Based on a recent interview with Aron Ain, author of WorkInspired, How to Build an Organization Where Everyone Loves to Work, and CEO of Kronos, a leading global provider of workforce management cloud solutions, our previous two posts have demonstrated that creating a high-trust culture is worth the investment — just as Covey predicted in The Speed of Trust.
Kronos’ success nicely exemplifies what a culture of trust can yield. But building this culture isn’t easy.
“We’ve worked incredibly hard to instill trust throughout the organization, one manager at a time, starting with me,” Ain said. “First, we give employees atypical degrees of latitude and freedom. Until proven otherwise, we assume their competence, judgement, and good intentions.”
Kronos also deploys tools that support the creation of a high-trust organization, such as Predictive Index, to help people get to know one another, and a performance feedback and rating system that gives substantial weight to an employees’ effectiveness at building trust. They also establish HR policies that demonstrate trust as an organizational philosophy, such as work-at-home options, and unlimited time off.
In addition, the management at Kronos works very hard on three specific management behaviors that support effective deployment of trust:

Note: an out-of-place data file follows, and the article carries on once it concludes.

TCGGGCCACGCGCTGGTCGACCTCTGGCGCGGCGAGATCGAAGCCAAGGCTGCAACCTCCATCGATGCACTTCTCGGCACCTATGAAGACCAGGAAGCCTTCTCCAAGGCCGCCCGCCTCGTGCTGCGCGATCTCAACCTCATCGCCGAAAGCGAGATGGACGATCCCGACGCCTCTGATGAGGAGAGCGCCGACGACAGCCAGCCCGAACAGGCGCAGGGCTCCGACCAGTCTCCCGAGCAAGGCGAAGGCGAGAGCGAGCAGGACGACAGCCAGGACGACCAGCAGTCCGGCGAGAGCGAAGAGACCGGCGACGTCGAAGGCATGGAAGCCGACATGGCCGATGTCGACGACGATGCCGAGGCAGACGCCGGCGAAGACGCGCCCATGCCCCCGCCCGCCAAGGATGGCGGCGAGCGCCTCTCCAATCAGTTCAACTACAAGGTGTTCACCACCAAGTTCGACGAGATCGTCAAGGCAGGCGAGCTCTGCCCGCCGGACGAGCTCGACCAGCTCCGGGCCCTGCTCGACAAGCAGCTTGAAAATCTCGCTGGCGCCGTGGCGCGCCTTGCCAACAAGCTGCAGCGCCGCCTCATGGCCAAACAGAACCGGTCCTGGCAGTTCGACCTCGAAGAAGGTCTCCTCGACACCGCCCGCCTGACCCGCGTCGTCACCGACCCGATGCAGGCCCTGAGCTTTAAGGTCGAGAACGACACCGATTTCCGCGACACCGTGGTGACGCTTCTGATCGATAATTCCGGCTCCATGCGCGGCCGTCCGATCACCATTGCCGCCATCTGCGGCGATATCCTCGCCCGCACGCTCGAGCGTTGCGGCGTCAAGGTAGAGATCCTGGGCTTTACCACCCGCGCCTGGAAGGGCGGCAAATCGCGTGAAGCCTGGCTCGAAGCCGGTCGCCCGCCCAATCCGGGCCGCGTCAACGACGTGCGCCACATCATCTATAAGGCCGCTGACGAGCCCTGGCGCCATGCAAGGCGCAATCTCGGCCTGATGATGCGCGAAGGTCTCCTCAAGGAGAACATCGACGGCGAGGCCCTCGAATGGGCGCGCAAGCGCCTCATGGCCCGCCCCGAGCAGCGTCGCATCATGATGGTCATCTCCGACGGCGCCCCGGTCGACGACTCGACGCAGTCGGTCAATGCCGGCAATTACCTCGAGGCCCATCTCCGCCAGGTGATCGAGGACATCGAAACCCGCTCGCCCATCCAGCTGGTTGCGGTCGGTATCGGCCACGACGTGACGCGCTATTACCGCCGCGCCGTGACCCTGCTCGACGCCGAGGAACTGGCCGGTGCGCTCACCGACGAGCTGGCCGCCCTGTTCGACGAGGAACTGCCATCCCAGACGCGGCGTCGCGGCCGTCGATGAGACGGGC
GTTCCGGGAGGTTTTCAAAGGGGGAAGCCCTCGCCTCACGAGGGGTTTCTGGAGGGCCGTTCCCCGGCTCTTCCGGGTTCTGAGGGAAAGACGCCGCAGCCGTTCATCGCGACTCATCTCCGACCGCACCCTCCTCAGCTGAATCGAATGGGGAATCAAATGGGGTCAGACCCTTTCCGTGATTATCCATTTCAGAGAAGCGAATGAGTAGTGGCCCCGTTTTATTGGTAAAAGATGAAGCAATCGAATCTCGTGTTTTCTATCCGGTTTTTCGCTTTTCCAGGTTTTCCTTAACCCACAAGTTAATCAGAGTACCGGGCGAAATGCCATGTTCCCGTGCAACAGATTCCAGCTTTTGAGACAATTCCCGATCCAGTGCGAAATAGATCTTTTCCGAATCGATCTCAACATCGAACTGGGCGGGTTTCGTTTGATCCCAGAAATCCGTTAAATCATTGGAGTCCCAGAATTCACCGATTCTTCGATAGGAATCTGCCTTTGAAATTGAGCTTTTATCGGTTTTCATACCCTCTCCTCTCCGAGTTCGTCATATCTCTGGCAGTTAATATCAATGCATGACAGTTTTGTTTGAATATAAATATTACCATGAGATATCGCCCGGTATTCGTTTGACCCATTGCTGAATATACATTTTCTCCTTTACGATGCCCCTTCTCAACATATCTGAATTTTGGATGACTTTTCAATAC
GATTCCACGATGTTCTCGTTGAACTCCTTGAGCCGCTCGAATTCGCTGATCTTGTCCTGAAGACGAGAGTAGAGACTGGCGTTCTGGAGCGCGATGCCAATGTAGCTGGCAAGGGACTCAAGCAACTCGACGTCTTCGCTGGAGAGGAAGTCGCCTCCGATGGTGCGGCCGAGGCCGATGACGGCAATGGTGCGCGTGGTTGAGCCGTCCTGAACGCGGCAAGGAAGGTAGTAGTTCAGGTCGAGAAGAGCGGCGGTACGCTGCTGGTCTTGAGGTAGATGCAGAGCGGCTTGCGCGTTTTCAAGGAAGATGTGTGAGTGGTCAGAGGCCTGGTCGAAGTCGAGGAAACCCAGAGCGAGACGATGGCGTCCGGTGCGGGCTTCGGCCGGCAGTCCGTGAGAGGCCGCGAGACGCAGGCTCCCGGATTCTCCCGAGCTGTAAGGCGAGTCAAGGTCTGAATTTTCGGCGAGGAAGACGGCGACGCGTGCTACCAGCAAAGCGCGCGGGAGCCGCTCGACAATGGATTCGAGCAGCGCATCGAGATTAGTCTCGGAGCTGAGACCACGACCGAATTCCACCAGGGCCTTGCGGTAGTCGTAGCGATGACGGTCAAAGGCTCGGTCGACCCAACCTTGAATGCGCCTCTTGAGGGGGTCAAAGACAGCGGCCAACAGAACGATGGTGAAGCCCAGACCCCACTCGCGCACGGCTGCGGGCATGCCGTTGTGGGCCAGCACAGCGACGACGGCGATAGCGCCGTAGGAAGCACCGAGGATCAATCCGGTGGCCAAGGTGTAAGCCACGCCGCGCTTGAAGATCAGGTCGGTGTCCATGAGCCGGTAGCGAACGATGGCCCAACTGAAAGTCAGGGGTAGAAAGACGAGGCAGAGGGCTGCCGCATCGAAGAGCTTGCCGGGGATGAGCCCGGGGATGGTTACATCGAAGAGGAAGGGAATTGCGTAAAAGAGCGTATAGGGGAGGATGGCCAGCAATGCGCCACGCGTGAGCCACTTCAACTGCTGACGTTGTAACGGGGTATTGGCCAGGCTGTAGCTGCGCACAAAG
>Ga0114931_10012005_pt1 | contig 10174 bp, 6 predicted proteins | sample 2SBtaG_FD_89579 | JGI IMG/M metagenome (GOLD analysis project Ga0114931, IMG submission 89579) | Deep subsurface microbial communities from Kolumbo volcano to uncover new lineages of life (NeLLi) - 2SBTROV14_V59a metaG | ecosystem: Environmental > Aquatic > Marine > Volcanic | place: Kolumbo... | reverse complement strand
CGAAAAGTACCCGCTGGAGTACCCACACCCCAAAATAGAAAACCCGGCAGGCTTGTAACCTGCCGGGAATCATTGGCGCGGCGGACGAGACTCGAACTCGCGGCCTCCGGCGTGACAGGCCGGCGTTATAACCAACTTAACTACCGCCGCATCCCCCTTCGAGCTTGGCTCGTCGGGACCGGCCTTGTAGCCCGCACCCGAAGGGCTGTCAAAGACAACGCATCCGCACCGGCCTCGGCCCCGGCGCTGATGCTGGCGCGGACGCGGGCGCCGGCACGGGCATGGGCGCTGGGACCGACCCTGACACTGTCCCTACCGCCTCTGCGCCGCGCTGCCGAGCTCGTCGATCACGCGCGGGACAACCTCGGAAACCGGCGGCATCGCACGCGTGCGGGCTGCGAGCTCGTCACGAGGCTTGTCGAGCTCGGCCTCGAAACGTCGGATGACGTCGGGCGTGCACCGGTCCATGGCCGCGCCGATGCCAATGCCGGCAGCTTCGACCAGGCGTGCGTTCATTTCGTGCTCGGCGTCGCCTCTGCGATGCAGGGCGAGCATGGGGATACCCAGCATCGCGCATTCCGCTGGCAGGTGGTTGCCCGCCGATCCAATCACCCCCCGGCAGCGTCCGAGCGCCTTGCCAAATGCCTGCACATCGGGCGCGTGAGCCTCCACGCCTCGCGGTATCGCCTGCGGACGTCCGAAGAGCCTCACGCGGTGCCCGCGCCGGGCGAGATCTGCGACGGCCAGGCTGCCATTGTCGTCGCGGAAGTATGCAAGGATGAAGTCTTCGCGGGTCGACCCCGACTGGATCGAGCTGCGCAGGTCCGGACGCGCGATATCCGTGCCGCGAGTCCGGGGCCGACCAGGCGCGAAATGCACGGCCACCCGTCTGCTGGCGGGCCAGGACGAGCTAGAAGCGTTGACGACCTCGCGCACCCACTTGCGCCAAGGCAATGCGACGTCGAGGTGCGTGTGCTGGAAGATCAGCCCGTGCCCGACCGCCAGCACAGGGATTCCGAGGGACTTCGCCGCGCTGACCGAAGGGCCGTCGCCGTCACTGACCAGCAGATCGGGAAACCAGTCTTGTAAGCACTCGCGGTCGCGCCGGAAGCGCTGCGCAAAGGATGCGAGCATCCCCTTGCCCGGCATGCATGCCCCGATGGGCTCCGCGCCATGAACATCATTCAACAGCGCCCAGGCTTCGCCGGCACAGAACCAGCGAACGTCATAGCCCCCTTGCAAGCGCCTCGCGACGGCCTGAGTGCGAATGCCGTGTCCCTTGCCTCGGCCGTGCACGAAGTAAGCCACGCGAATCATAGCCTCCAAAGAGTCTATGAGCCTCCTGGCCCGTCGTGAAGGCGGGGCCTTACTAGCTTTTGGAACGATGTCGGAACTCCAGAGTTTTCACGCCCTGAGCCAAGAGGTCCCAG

- Communication is key, as trusting your people to just do what they think is best for the organization doesn’t work out nearly as well if internal communication is weak. In fact, communication is so important that Ain devotes the second chapter of his book to overcommunication.
“Don’t just communicate,” he says, “overcommunicate. You really can’t do it enough!” He goes on to note that inquiry and listening are just as important forms of communication as updating and explaining.
- The courage to lead is a high-profile concept at Kronos. Patrick Lencioni in The Five Disfunctions of a Team identifies the lack of trust among a management team as the root cause of most poor performance. At Kronos, the concept of courage has an even higher profile, as managers are required to lead with genuine courage. They have developed a Courage to Lead program, which has three major sections: Be Bold & Humble — Challenge & Support — Disrupt & Connect. And the first principle under Be Bold & Humble is: ‘Trust others, both within and outside your functional area.’
- Studying results is the third component of the Kronos formula for building a culture of trust. Trust doesn’t mean assuming everything will all work out as planned. Far from it! In fact, Kronos’ approach aligns nicely with Deming’s Plan-Do-Study-Act cycle: they plan carefully, try out an innovation or improvement, then study the results, and act on what they learn.
“We measure everything,” Ain says. This is their commitment to “exposing reality” — seeing how the plans and decisions are actually working without succumbing to wishful thinking.
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